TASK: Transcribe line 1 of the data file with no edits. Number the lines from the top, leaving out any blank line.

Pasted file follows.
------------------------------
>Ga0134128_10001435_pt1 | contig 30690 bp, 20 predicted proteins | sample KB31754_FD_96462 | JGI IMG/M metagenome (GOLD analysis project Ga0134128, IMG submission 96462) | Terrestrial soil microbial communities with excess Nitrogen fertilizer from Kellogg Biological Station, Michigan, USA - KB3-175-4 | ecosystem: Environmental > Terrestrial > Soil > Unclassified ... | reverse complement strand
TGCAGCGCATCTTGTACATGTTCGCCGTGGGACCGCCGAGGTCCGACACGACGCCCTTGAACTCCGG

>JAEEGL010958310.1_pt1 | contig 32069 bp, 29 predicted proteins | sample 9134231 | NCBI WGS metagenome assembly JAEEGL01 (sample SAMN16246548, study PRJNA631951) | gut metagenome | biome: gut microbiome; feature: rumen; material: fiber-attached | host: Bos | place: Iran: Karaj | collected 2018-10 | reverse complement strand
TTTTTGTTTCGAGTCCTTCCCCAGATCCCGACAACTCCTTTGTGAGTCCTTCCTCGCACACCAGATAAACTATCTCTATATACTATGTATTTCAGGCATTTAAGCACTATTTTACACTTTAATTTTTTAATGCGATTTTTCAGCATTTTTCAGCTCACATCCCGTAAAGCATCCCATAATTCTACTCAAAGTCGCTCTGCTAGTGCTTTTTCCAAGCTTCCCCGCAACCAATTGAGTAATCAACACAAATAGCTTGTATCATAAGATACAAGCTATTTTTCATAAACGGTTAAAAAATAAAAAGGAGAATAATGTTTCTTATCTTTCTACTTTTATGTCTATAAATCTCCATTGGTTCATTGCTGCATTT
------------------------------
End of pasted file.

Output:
>Ga0134128_10001435_pt1 | contig 30690 bp, 20 predicted proteins | sample KB31754_FD_96462 | JGI IMG/M metagenome (GOLD analysis project Ga0134128, IMG submission 96462) | Terrestrial soil microbial communities with excess Nitrogen fertilizer from Kellogg Biological Station, Michigan, USA - KB3-175-4 | ecosystem: Environmental > Terrestrial > Soil > Unclassified ... | reverse complement strand